2017: Advances in Experimental Medicine and Biology
Alexander V Grishaev
Biomolecular applications of solution X-ray and neutron scattering (SAXS and SANS, respectively) started in late 1960s - early 1970s but were relatively limited in their ability to provide a detailed structural picture and lagged behind what became the two primary methods of experimental structural biology - X-ray crystallography and NMR. However, improvements in both data analysis and instrumentation led to an explosive growth in the number of studies that used small-angle scattering (SAS) for investigation of macromolecular structure, often in combination with other biophysical techniques...
2017: Advances in Experimental Medicine and Biology
Frank Gabel
Small angle neutron scattering (SANS) is a powerful tool to obtain structural information on solubilized membrane proteins on the nanometer length-scale in complement to other structural biology techniques such as cryo-EM, NMR and SAXS. In combination with deuteration of components and/or contrast variation (H2O:D2O exchange in the buffer) SANS allows to separate structural information from the protein and the detergent/lipid parts in solution. After a short historical overview on results obtained by SANS on membrane protein systems, this book chapter introduces the basic theoretical principles of the technique as well as requirements on samples...
2017: Advances in Experimental Medicine and Biology
Javier Pérez, Patrice Vachette
A monodispersed and ideal solution is a central (unique?) requirement of SAXS to allow one to extract structural information from the recorded pattern. On-line Size Exclusion Chromatography (SEC) marked a major breakthrough, separating particles present in solution according to their size. Identical frames under an elution peak can be averaged and further processed free from contamination. However, this is not always straightforward, separation is often incomplete and software have been developed to deconvolve the contributions from the different species (molecules or oligomeric forms) within the sample...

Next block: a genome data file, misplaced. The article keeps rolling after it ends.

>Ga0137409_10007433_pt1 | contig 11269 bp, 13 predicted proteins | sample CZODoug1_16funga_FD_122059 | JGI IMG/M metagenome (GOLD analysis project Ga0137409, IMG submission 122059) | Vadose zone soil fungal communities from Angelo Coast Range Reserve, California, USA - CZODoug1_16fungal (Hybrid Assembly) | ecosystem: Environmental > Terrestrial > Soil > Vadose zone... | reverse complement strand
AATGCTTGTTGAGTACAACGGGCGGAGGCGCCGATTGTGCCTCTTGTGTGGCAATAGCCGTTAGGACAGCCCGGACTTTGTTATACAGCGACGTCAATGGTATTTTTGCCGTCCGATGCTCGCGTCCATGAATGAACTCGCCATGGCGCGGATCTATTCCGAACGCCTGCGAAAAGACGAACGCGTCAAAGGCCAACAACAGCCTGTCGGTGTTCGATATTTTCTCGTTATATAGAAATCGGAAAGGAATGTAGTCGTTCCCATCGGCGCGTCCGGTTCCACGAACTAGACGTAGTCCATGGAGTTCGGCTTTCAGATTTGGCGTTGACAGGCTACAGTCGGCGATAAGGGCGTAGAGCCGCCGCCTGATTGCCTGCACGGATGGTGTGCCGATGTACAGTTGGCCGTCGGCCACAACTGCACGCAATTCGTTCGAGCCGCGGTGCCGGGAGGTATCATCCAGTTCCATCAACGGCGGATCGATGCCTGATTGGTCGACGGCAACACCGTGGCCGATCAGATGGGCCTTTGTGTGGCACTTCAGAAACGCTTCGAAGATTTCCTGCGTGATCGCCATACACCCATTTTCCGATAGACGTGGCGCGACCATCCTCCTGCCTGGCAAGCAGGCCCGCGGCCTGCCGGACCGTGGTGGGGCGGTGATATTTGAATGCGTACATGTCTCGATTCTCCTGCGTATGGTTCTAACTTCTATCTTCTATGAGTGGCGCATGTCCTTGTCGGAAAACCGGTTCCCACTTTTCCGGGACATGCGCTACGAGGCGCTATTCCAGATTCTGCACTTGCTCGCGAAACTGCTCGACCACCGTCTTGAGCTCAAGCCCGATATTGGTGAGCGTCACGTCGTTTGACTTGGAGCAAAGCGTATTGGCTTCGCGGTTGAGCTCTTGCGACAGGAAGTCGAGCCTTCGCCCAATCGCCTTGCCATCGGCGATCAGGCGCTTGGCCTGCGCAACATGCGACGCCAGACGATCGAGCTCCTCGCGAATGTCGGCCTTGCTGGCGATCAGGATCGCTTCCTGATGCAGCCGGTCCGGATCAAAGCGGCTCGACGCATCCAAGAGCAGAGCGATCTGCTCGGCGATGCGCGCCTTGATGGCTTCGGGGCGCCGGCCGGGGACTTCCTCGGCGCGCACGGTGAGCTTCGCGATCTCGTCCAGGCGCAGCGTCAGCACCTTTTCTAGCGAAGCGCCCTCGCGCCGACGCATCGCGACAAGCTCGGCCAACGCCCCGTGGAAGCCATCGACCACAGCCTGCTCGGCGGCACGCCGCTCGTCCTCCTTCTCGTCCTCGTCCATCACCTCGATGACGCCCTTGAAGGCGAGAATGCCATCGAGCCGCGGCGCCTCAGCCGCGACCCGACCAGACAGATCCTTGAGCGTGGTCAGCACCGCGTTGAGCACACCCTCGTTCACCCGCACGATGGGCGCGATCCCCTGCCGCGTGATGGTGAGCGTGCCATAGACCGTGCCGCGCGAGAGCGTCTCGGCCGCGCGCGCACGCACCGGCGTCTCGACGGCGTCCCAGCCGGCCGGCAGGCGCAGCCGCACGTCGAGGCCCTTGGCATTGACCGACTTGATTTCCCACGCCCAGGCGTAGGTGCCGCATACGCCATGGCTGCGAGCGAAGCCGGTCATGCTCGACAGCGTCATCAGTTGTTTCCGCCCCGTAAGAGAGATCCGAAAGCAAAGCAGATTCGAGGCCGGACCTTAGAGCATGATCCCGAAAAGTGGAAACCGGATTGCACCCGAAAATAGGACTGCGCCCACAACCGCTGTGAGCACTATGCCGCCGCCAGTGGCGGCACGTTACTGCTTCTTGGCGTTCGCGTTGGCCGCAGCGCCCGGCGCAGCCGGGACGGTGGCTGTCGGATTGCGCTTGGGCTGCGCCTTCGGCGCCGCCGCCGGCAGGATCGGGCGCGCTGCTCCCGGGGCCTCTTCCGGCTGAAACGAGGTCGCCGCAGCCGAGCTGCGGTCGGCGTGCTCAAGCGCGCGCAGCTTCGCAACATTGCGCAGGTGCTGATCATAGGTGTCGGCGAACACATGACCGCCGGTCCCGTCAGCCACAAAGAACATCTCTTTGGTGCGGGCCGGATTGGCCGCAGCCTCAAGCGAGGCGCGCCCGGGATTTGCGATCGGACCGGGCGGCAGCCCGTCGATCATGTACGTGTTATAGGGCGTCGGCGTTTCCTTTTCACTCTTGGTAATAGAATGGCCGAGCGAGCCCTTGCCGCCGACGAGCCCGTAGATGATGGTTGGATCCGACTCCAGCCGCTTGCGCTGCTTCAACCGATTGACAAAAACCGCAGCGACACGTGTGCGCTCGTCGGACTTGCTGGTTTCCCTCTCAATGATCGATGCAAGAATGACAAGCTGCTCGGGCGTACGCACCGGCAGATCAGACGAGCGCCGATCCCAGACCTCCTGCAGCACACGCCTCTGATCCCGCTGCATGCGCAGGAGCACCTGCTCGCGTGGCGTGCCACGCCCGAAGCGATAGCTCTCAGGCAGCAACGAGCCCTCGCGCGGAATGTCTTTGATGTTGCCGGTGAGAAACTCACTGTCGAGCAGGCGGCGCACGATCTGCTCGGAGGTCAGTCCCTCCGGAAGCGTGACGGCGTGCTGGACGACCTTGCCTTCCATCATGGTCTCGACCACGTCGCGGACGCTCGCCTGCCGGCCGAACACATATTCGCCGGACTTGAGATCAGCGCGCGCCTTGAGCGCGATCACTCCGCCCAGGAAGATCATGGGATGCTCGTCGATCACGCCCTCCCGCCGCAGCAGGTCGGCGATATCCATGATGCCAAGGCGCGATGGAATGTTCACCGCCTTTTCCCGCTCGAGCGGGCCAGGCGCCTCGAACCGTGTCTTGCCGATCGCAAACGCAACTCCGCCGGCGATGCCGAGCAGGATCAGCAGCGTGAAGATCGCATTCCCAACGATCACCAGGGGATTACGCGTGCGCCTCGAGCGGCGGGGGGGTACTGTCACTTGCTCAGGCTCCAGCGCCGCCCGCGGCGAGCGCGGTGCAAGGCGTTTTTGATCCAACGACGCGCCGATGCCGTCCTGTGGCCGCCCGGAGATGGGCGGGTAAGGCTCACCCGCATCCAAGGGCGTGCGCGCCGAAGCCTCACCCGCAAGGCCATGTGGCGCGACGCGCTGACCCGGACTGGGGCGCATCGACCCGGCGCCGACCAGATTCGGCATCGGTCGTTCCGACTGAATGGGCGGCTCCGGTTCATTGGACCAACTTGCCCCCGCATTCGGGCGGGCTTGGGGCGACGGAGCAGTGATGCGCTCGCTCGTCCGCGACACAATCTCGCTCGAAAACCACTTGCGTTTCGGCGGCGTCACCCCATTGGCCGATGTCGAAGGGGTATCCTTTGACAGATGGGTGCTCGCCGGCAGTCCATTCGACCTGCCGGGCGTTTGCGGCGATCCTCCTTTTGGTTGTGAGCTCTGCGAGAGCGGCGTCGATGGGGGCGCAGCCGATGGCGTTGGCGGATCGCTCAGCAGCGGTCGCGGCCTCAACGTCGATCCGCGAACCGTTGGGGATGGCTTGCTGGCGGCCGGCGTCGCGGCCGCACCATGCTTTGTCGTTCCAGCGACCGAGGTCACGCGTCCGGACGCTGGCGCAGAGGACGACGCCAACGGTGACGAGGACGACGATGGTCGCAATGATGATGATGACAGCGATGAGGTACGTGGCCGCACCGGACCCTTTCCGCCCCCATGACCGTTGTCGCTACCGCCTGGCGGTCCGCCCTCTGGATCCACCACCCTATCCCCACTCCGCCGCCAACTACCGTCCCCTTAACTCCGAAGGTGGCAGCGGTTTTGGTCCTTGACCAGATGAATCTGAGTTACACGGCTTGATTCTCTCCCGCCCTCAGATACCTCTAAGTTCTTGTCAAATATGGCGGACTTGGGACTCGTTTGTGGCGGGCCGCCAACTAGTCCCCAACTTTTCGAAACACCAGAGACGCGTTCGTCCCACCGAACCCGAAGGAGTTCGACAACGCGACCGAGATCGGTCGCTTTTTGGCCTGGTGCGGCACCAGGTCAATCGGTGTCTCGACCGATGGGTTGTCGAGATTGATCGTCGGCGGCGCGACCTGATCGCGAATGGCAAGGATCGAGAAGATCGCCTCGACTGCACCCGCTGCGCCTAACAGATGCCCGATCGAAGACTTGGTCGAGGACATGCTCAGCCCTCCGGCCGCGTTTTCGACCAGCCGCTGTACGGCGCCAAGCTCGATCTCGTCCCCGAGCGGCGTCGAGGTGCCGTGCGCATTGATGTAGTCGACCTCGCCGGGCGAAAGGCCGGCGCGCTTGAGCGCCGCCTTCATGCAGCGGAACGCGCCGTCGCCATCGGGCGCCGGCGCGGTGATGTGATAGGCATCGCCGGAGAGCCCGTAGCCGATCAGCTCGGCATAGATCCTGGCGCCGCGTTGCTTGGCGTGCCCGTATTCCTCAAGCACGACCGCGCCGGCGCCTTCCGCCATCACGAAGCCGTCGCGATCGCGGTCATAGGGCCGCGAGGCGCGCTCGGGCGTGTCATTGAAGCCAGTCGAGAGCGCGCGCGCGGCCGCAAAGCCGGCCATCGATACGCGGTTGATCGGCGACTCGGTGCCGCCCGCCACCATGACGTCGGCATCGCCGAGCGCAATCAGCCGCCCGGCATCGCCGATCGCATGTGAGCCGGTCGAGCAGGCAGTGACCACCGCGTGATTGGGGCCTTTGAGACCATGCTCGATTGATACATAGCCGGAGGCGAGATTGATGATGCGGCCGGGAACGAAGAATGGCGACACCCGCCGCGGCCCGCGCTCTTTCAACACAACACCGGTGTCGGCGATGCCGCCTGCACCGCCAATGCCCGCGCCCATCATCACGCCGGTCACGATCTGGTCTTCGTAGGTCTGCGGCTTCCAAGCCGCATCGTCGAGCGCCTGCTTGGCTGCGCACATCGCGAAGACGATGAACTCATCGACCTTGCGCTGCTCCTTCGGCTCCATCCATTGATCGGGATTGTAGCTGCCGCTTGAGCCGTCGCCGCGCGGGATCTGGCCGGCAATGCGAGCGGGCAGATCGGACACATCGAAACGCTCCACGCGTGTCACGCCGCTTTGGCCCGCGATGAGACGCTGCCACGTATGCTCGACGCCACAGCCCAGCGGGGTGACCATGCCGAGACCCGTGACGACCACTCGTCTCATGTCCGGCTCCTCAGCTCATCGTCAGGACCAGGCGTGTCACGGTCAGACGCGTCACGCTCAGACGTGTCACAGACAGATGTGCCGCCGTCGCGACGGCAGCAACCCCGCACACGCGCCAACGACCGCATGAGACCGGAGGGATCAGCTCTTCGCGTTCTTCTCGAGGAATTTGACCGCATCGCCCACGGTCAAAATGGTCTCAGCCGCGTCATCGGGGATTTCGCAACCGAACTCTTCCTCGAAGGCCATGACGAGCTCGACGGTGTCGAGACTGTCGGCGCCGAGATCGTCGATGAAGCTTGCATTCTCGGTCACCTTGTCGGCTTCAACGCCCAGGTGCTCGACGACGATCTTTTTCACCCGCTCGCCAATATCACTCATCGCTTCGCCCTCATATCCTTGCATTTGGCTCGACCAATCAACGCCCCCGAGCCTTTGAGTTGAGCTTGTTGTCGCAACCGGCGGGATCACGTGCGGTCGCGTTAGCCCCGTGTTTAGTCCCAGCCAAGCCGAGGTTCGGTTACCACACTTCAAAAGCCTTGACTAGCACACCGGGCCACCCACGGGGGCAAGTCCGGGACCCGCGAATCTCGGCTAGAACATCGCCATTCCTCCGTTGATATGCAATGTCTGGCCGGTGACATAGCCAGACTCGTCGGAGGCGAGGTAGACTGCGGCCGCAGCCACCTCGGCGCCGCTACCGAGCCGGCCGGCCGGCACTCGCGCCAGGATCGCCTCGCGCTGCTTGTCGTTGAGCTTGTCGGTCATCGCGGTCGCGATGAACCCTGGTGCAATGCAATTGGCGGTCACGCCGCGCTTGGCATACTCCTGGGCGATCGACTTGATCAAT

2017: Advances in Experimental Medicine and Biology
Yujing Wang, Hao Zhou, Emre Onuk, John Badger, Lee Makowski
Extending collection of x-ray solution scattering data into the wide-angle regime (WAXS) can provide information not readily extracted from small angle (SAXS) data. It is possible to accurately predict WAXS scattering on the basis of atomic coordinate sets and thus use it as a means of testing molecular models constructed on the basis of crystallography, molecular dynamics (MD), cryo-electron microscopy or ab initio modeling. WAXS data may provide insights into the secondary, tertiary and quaternary structural organization of macromolecules...
2017: Advances in Experimental Medicine and Biology
Tiago N Cordeiro, Fátima Herranz-Trillo, Annika Urbanek, Alejandro Estaña, Juan Cortés, Nathalie Sibille, Pau Bernadó
Intrinsically Disordered Proteins (IDPs) are fundamental actors of biological processes. Their inherent plasticity facilitates very specialized tasks in cell regulation and signalling, and their malfunction is linked to severe pathologies. Understanding the functional role of disorder requires the structural characterization of IDPs and the complexes they form. Small-angle Scattering of X-rays (SAXS) and Neutrons (SANS) have notably contributed to this structural understanding. In this review we summarize the most relevant developments in the field of SAS studies of disordered proteins...
2017: Advances in Experimental Medicine and Biology
Maxim V Petoukhov, Anne Tuukkanen
Small angle scattering of X-rays (SAXS) and neutrons (SANS) is a structural technique to study disordered systems with chaotic orientations of scattering inhomogeneities at low resolution. An important example of such systems are solutions of biological macromolecules. Rapid development in the methodology for solution scattering data interpretation and model building during the last two decades brought the analysis far beyond the determination of just few overall structural parameters (which was the only possibility in the past) and ensured SAS a firm position in the methods palette of the modern life sciences...
2017: Advances in Experimental Medicine and Biology
Robert P Rambo
The success of a SAXS experiment for structural investigations depends on two precise measurements, the sample and the buffer background. Buffer matching between the sample and background can be achieved using dialysis methods but in biological SAXS of monodisperse systems, sample preparation is routinely being performed with size exclusion chromatography (SEC). SEC is the most reliable method for SAXS sample preparation as the method not only purifies the sample for SAXS but also almost guarantees ideal buffer matching...